I am happy to announce that the ZigFlea board is currently available from Seedstudio. This board is the result of the Master’s thesis of Øyvind Hauback, whom I co-supervised at fourMs. The main point of the board is to provide an easy way of using ZigBee wireless communication together with Dan Overholt’s CUI32Stem sensor interface.
Based on the Freescale MC13201 transceiver, which supports the IEEE 802.15.4 standard used by ZigBee and ZigFlea. Serial Peripheral Interface (SPI) pins are provided as standard, with the layout matching the CUI32Stem pin locations. The transceiver runs at 2.4 GHz and has support for 16 channels and a speed of up to 250 Kbps.
ZigFlea is a subset of the ZigBee protocol, as implemented in StickOS. It equals ZigBee regarding the physical layer, but is a point-to-point protocol focused on sending in only one direction at a time (half-duplex). The benefit of this is that the protocol stack is as little as 3 KB, as compared to the 30 KB for ZigBee (which includes multiple hops and other features).
What to do when a DVD is stuck in the drive on an old iMac, and it refuses to booth up? There are numerous ways of doing this, including:
Start up while holding down the mouse button.
Start up while holding down the Option key, then hit the eject button.
Start up while holding down Command-Option-O-F, to enter the Open Firmware prompt, then type “eject cd”.
Start up while holding down Command-S to enter recovery mode.
Unfortunately, none of these worked. Finally, I found a tip about just physically stopping the DVD from spinning up during boot. So I tried sliding a few yellow note-it stickers inside of the DVD drive. This nicely prevented the drive from spinning up, so that the regular boot procedure could continue. Sometimes a mechanical solution is the best.
Working with music technology I am used to cables. I don’t mind the cables themselves, since cables are in general much less pain than slow/unreliable wireless solutions. However, I do mind unnecessary long cables. Therefore I love the MacBook power adapters (which are even better in US version than the EU).
Unfortunately, I have yet to find short power cables. For example, I have one adapter with a small, thin cable on one side, but with a monster of a power cable on the other side:
I have been looking for a short replacement cable (this particular being of the Mickey Mouse type, but I would need for regular AC adapters as well). Unfortunately, it seems like 1 meter (or longer) is some kind of standard size for such cables. I want some really short cables, ideally something just like the Apple plugs, but something more generic-looking and fitting the various types of connectors that exist:
I could even dom with something like what they have at Cables online, but with a European plug:
Please let me know if you know where to get such short cables (with EU plug). Otherwise, I will have to get my soldering iron out…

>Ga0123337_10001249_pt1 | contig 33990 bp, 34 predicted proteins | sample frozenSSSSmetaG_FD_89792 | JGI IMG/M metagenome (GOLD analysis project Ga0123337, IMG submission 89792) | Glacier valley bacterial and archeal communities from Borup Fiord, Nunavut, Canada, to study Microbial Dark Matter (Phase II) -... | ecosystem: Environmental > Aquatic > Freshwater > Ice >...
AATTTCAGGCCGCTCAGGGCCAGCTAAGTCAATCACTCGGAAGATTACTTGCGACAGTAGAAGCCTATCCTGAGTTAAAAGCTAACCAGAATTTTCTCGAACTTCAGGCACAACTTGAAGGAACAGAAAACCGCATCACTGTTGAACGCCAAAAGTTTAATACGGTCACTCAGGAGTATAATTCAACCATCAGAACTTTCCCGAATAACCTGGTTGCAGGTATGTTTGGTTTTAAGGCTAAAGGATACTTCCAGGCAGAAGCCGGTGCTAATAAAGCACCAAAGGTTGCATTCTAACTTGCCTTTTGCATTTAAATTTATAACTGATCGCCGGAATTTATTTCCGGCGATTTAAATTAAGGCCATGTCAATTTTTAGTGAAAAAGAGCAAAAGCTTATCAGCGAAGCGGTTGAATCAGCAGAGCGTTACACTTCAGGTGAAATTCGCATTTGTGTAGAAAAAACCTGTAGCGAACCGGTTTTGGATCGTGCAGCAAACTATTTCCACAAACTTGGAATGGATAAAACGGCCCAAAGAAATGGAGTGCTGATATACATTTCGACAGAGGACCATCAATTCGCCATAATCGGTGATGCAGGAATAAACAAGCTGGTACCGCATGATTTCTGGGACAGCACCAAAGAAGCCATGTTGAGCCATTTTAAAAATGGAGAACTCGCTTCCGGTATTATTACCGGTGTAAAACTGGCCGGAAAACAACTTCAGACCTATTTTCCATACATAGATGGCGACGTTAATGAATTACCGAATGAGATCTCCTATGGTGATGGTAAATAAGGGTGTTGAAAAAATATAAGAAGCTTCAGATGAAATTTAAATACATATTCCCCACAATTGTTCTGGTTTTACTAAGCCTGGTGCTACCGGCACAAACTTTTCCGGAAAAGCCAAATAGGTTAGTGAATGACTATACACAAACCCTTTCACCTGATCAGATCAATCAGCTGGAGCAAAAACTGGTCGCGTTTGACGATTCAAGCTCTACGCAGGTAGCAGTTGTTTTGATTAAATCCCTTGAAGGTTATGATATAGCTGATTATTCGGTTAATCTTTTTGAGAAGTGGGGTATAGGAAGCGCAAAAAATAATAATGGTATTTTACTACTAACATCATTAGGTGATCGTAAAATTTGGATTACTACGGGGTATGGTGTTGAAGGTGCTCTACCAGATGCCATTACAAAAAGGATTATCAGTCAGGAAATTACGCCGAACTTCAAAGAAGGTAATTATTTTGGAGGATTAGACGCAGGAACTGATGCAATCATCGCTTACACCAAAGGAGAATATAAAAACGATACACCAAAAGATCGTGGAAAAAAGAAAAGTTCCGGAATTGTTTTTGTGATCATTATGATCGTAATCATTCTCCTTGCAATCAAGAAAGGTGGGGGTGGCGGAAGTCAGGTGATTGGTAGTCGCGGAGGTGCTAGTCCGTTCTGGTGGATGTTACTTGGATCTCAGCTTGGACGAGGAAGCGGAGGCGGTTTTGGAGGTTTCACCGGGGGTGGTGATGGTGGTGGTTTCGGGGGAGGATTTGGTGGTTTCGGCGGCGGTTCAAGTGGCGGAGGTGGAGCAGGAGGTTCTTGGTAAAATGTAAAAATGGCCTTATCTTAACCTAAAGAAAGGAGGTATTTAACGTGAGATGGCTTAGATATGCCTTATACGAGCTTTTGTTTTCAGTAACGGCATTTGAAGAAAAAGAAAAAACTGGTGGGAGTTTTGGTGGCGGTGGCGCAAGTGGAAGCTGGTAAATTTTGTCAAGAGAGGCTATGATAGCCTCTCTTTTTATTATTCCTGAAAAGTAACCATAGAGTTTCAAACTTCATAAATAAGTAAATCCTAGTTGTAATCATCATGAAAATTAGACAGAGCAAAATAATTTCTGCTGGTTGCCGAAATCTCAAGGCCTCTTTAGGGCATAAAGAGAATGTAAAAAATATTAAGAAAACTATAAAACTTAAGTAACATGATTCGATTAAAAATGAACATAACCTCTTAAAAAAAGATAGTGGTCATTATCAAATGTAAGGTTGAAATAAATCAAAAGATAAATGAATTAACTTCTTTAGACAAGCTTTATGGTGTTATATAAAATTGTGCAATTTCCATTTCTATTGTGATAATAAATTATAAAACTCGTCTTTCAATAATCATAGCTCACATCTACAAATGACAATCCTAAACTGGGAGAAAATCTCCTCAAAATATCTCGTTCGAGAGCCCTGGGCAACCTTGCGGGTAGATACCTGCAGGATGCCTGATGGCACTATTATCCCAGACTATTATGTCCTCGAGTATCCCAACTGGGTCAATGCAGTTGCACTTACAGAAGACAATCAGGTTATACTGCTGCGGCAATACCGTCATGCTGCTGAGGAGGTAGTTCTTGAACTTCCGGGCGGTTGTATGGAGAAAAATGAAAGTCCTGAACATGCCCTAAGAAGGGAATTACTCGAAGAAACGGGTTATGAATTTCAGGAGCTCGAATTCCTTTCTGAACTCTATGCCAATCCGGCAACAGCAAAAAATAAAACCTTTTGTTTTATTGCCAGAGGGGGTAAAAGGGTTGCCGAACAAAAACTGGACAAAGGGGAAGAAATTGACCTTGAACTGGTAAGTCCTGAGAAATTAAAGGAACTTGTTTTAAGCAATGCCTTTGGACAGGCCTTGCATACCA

I have seen/heard several questions about what type of headset to use for skyping on MacBooks over the last few days. Here are my suggestions:
USB headset: Since MacBooks do not come with a separate microphone input (only line level input), regular PC headsets with two mini-jack cables won’t work. I have good experience using USB headsets from Logitech. I have a couple of 250s, but since one of them broke during travel I also got a more durable H555. The latter is nice, since the actual headset can be physically removed from the USB sound card (a small dongle). This means that the sound card can be used with a different headset (or microphone). As such, it serves the same purpose as a small dedicated sound card like the iMic.
iPhone headset: It was only fairly recently that I discovered that newer MacBooks sport a 4-pin minijack connector. A regular stereo minijack has three pins (2 channels + ground), while the 4-pin connectors can also carry a microphone signal. This is the type of connector that is used in the iPhone headsets, which also means that your favourite iPhone headset can be used for skyping on the MacBook. After I discovered this I have no longer bothered bringing my USB headset around when travelling.
Built-in microphone: My experience is also that the built-in microphone and speakers on the MacBook actually work very well for skyping. I have had remarkably few feedback issues with my latest MacBook, so they have done some smart engineering to remove feedback problems in different parts of the chain. The only problem is that the microphone tends to pick up key strokes etc. very easily, so if you want to use your computer while skyping it is not the best way of doing things.
Conference microphone: When using Skype for more conference type of calls, i.e. where several people are supposed to be picked up, I use a small conference microphone ATR97 from Audio-Technica to get a better result. This I connect to the USB dongle of the Logitech H555 mentioned above, or my iMic. The only negative thing about the ATR97 is that I tend to forget to turn it off after use, so that the battery drains out.
Professional microphones: Of course, for the best sound quality it is possible to use a larger sound card and high quality microphone also for skyping. In my office I currently have a AKG GN 30 swan neck microphone connected to a Alesis MultiMix 4 USB mixer. The mixer plugs directly into the MacBook, and also gives access to simple adjustments of the frequency bands.
All in all, there are a great many different ways of getting sound into your computer, dependent on the situation, the quality needed and how much gear you want to carry around.